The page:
Inna* walked into the library confidently. She had very recently arrived in Canada and was, like so many multilingual language learners, a hands-down amazing communicator. She greeted me in both Ukrainian and English, and sat down to get to work. As we conversed, she continued speaking in Ukrainian and then added some of the English she knew to express herself, and sometimes gestures. I did the same. The conversation progressed this way naturally, as we shared our likes, dislikes, and some of our interests and hobbies. 

The classroom teacher and I had collaborated just prior to that session, a quick yet impactful dialogue about what he was teaching, and how he might make it accessible to everyone in the class. He explained his lesson, which was new learning for me, and I in turn shared some possible strategies and multilingual adaptations that might work to ensure Inna could participate as well. He chose the adaptations that worked best for his set up, and I offered to show Inna some of them in a withdrawal session.

And in this way, I found myself sitting in an empty library across from this resourceful student, using all of the tools at her disposal to communicate. I got out her teacher’s questions, prepared to show her some strategic translation tools that would help fill in anything she didn’t understand, as well as some sentence frames in English and Ukrainian for offering answers. I placed them on the table in front of her.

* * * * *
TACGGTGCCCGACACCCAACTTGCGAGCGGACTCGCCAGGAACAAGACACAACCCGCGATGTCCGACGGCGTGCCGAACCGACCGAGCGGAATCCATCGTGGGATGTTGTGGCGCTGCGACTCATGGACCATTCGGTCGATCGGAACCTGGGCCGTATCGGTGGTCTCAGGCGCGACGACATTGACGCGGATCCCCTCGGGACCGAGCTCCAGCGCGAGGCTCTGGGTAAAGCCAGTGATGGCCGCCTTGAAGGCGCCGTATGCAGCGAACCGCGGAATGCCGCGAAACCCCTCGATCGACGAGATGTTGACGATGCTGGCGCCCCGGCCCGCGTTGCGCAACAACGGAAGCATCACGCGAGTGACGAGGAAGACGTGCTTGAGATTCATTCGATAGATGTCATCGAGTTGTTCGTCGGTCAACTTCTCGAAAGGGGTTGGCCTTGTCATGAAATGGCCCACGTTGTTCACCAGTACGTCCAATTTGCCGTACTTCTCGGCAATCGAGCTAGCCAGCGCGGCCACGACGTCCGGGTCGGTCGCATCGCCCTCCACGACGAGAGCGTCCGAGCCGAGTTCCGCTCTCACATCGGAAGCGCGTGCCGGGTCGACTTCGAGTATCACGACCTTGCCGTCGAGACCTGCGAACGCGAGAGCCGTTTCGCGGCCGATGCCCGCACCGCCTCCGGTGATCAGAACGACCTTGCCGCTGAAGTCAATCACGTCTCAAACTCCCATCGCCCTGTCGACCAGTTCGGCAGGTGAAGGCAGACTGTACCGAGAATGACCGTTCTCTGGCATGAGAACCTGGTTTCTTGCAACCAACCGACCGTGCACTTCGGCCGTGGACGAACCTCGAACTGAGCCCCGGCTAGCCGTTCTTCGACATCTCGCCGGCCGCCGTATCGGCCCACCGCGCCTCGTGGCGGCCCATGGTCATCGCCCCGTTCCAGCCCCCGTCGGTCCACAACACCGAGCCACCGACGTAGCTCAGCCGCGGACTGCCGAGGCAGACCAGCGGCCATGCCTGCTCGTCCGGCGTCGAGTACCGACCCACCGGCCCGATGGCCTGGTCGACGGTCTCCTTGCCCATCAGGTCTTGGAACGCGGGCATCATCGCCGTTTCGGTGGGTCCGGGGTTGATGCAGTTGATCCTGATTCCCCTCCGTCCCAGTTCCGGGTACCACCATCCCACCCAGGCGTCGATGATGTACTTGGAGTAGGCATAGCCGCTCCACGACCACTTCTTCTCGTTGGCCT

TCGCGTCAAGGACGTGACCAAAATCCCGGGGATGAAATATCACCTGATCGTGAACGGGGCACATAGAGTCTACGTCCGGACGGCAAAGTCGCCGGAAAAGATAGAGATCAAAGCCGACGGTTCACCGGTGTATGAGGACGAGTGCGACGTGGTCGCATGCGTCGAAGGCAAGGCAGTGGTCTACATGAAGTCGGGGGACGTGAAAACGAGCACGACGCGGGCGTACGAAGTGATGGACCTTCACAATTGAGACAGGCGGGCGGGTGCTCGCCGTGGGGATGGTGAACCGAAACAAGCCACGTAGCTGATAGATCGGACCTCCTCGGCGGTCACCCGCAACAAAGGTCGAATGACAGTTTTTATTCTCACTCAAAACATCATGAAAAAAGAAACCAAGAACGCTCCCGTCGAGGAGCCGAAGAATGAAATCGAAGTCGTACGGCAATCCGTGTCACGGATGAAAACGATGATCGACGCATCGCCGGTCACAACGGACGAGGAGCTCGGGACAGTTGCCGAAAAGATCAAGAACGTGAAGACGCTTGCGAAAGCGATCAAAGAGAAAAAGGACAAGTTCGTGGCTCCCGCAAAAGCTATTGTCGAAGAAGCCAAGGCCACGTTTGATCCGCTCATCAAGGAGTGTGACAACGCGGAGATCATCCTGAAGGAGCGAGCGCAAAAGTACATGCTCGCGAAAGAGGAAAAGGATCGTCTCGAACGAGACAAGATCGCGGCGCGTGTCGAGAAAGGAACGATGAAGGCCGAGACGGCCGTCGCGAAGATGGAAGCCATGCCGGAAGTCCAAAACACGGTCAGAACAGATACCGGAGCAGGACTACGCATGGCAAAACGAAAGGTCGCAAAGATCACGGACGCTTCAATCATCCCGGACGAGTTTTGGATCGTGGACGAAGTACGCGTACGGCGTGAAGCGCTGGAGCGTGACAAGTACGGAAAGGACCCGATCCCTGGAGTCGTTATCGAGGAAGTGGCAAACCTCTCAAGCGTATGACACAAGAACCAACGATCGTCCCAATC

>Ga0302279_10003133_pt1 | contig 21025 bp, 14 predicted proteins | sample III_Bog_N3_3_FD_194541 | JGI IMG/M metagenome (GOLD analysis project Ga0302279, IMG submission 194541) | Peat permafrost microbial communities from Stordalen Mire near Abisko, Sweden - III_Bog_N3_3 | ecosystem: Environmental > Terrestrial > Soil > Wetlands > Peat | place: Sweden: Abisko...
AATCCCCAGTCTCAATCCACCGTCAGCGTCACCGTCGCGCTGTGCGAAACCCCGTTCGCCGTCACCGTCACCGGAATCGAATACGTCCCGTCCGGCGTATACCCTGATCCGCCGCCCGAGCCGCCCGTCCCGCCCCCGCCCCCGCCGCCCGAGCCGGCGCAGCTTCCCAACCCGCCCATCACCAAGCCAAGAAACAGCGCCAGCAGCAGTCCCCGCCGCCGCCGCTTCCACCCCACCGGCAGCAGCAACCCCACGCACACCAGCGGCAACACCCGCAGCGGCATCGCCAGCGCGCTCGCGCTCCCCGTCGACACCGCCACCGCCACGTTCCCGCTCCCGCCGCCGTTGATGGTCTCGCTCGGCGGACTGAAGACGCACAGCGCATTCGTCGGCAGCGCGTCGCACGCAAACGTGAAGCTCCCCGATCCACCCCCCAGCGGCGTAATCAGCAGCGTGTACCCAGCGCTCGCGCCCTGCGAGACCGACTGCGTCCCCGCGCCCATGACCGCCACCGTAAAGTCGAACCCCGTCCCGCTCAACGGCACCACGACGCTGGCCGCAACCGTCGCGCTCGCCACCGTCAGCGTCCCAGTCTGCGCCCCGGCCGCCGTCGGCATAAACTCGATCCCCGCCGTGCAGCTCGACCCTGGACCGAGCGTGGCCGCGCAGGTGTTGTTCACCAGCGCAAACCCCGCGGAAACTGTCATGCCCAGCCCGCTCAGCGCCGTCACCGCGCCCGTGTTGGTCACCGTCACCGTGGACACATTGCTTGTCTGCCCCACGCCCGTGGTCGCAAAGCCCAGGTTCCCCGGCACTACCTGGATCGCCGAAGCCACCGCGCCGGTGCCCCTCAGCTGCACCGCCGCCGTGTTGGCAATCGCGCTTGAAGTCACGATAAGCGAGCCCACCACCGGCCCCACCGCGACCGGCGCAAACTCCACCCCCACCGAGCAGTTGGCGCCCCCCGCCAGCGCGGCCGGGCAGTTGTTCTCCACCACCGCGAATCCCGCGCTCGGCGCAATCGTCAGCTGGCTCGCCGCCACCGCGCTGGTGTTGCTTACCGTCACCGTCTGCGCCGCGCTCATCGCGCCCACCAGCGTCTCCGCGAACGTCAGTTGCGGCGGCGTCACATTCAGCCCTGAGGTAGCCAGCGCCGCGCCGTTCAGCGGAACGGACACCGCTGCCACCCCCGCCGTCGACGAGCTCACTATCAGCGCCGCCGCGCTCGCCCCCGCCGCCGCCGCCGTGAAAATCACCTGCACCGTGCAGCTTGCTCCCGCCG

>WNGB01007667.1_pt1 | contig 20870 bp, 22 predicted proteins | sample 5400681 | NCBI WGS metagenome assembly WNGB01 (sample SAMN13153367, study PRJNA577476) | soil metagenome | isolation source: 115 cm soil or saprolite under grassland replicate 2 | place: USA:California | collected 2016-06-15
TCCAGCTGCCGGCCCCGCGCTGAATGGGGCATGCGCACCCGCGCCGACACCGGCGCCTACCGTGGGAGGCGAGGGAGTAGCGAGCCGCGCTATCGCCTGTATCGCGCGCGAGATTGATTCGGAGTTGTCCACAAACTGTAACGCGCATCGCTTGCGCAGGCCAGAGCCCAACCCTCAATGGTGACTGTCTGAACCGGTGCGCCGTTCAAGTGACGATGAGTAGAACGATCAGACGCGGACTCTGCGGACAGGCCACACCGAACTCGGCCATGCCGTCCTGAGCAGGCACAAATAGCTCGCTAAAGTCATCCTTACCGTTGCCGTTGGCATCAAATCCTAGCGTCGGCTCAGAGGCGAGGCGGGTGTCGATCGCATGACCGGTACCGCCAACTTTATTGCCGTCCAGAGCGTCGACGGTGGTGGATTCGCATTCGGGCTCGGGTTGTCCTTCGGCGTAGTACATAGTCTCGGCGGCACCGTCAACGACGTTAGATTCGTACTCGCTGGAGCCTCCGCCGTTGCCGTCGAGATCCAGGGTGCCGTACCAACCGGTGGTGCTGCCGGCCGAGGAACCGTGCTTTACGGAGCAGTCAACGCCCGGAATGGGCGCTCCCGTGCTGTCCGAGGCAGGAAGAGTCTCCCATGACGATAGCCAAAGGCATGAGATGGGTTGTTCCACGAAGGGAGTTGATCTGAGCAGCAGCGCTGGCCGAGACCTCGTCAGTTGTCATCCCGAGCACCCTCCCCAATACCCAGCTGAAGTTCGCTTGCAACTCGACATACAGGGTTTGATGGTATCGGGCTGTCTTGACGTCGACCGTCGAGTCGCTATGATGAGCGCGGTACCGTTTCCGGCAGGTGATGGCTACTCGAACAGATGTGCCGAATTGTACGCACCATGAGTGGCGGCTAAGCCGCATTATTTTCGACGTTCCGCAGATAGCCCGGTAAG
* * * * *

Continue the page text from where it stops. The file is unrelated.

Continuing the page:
She regarded the questions on the paper, and then me, with calm awareness. As I reached for my iPad, my finger hovering over that familiar little icon, she gave a quick shake of her head. She swiftly took out her own device, and before I knew it had snapped a photo of the text, skillfully read the translation in Ukrainian, and concluded with an assured nod of the head, “Yes.”

I put my iPad down with a smile.

Translanguaging is a wonderful tool — not only for learning and expanding all languages the MLL speaks, but for accessing curriculum and creating inclusive learning environments. From the Latin word “trans”, meaning “across”, translanguaging is moving “across” and back and forth between languages in order to communicate, think, and learn. This intelligent student demonstrated all of this in just a few moments of interaction. She used both Ukrainian and English to express herself, to check the meaning of words, to access the classroom task, and begin to form answers. 

How much of this learning, this communication, would have been possible had we been using English exclusively?  How much of her personality, how many of her thoughts and contributions, would have been silenced? When you think about it that way, why would we want a school environment that demands answers and learning be conducted in a single language? A learning environment that posits, even unintentionally, a single language as the norm? 

We know that for learning spaces to be equitable, all students’ identities, knowledge, skills — and languages in which they are encoded — need to be centered and affirmed. As Inna demonstrated so powerfully, translanguaging is one indispensable element of such inclusive classrooms. 

*names have been changed 


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